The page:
He claimed that “enemy sanctuaries” in Cambodia “endanger the lives of Americans who are in Vietnam,” and “if this enemy effort succeeds, Cambodia would become a vast enemy staging area and a springboard for attacks on South Vietnam along 600 miles of frontier: a refuge where enemy troops could return from combat without fear of retaliation.”

The course he ordered was to “go to the heart of the trouble. And that means cleaning out major North Vietnamese and Vietcong occupied territories, these sanctuaries which serve as bases for attacks on both Cambodia and American and South Vietnamese forces in South Vietnam.”

The practical application of the policy was that “attacks are being launched this week to clean out major enemy sanctuaries on the Cambodian-Vietnam border.”

In language that has been heard again lately in Washington and Brussels – with nothing but the place names changed – Nixon claimed: “We take this action not for the purpose of expanding the war into Cambodia, but for the purpose of ending the war in Vietnam….”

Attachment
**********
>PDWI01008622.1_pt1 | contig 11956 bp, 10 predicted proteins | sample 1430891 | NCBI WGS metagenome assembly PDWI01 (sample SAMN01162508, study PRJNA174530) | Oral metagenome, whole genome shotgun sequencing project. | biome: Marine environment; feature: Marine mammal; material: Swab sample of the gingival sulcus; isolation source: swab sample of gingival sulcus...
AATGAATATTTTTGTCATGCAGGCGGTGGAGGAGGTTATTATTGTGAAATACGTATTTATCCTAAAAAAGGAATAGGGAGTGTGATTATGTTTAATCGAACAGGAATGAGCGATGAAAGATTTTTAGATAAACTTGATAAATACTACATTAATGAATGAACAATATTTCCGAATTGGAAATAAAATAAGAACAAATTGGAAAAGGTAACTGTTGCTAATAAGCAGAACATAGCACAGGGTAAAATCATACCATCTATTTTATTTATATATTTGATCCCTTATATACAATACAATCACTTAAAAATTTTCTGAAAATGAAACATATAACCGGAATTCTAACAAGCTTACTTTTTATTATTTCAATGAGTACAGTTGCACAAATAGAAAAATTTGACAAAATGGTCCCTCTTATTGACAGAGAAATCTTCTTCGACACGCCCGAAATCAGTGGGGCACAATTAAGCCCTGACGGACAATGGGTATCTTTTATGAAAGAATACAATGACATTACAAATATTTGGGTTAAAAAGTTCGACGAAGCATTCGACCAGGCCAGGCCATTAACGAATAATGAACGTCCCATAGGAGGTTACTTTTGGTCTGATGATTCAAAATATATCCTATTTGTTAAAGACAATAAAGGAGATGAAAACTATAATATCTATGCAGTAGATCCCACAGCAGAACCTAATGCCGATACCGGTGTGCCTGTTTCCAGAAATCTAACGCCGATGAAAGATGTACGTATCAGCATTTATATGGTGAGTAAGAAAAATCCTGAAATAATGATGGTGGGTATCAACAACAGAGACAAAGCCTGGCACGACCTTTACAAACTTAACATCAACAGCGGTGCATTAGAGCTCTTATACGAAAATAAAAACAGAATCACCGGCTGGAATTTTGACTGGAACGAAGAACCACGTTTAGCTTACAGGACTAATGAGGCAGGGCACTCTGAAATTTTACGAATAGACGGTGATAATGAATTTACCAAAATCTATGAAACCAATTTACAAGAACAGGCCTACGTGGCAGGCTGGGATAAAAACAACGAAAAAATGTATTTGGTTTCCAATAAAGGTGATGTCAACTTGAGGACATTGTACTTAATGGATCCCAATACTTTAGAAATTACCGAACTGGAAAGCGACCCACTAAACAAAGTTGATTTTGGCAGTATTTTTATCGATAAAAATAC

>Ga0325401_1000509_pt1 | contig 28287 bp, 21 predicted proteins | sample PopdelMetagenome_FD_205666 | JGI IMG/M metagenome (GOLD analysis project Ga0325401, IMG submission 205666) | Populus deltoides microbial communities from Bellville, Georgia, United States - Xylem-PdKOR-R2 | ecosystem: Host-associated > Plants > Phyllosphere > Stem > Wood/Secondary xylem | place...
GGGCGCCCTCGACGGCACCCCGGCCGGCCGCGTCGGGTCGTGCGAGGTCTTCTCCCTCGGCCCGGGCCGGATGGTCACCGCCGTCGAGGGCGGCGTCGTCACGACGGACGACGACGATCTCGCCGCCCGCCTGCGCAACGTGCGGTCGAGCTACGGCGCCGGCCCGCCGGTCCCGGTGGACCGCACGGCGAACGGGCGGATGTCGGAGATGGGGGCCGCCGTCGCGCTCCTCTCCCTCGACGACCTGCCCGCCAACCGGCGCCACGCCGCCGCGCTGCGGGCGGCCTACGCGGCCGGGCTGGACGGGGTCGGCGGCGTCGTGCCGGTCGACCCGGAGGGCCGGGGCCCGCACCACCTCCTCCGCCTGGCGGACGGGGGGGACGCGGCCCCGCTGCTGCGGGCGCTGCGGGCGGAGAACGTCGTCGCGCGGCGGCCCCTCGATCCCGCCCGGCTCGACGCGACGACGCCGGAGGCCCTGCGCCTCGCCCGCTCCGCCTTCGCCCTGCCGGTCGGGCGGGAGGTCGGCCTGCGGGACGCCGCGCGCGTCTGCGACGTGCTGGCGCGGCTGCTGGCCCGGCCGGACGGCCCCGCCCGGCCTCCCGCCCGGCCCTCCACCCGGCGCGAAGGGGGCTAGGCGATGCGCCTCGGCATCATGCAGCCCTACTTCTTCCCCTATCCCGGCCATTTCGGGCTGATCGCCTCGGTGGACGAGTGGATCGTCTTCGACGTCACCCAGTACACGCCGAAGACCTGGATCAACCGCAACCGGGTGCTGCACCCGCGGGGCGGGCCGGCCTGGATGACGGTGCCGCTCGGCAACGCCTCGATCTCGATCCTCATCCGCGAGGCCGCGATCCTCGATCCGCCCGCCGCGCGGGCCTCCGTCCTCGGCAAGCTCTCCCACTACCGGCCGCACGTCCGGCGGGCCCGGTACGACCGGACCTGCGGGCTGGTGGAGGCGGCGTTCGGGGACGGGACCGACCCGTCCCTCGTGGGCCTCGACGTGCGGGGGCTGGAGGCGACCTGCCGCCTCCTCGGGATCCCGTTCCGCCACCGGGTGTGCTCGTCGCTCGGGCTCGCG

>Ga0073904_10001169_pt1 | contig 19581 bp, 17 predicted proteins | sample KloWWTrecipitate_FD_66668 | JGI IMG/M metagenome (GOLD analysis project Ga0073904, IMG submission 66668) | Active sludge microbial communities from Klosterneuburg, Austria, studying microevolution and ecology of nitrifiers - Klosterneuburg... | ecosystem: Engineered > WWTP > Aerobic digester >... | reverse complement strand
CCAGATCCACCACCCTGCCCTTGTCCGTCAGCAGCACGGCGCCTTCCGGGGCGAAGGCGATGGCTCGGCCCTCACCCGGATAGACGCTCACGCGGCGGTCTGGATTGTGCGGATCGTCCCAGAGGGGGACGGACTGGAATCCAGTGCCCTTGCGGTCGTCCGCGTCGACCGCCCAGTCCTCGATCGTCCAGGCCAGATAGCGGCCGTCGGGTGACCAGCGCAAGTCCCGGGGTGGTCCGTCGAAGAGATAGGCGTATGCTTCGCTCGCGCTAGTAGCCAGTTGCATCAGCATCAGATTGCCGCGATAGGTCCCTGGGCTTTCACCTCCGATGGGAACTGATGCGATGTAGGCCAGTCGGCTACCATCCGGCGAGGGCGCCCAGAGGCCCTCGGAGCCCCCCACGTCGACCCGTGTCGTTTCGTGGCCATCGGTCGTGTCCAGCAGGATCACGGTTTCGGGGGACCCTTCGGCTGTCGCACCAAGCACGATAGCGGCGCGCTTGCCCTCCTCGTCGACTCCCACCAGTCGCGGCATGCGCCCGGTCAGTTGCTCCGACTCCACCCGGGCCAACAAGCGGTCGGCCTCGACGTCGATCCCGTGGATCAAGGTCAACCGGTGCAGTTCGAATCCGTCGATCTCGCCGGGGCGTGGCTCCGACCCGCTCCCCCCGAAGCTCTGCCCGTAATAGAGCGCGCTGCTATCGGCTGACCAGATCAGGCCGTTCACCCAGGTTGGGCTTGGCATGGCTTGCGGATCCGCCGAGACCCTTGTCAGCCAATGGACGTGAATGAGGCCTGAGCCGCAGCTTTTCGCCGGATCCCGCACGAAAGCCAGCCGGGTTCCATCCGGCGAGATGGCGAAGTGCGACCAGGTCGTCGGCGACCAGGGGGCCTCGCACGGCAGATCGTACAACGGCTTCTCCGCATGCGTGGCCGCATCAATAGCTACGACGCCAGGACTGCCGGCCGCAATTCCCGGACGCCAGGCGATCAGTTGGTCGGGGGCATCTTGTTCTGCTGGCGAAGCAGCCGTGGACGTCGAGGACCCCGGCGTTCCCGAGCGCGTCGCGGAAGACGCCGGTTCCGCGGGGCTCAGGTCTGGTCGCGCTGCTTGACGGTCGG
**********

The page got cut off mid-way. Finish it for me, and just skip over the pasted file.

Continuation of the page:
Washington indeed expanded the Vietnam War into Cambodia, with what disastrous effects the world is fully aware, and soon thereafter departed Southeast Asia in defeat, leaving vast stretches of Vietnam and Cambodia in ruins.

Afghanistan and Pakistan will not fare any better.

Dr. Afia Siddiqui: A Travesty Of Justice

September 25, 2010 Leave a comment

Dr. Afia Siddiqui: A Travesty Of Justice

Not unexpectedly, the 86 years jail sentence against Dr. Afia Siddiqui, the Pakistani neuroscientist once dubbed by the US media as Al-Qaeda Lady, triggered outrage across the country with protesters taking to the streets in many places. It was 10 p.m. Thursday (Sept. 23) in Pakistan when US District Court in Manhattan by Judge Richard M. Berman announced the judgment but protesters were up in arms in several cities of the country. There were demonstrations, mainly from students in Karachi, Lahore and Peshawar burning US flags and effigies of US leaders. They chanted anti-American slogans. In Lahore, a young demonstrator was shown on a Pakistani TV network saying that “we will burn the US consulate.”

In Karachi, a large number of people gathered at the residence of Dr. Afia’s sister Dr. Fowzia Siddiqui. She said “This decision proves that the system of justice that the US believes is its pride is no longer effective.”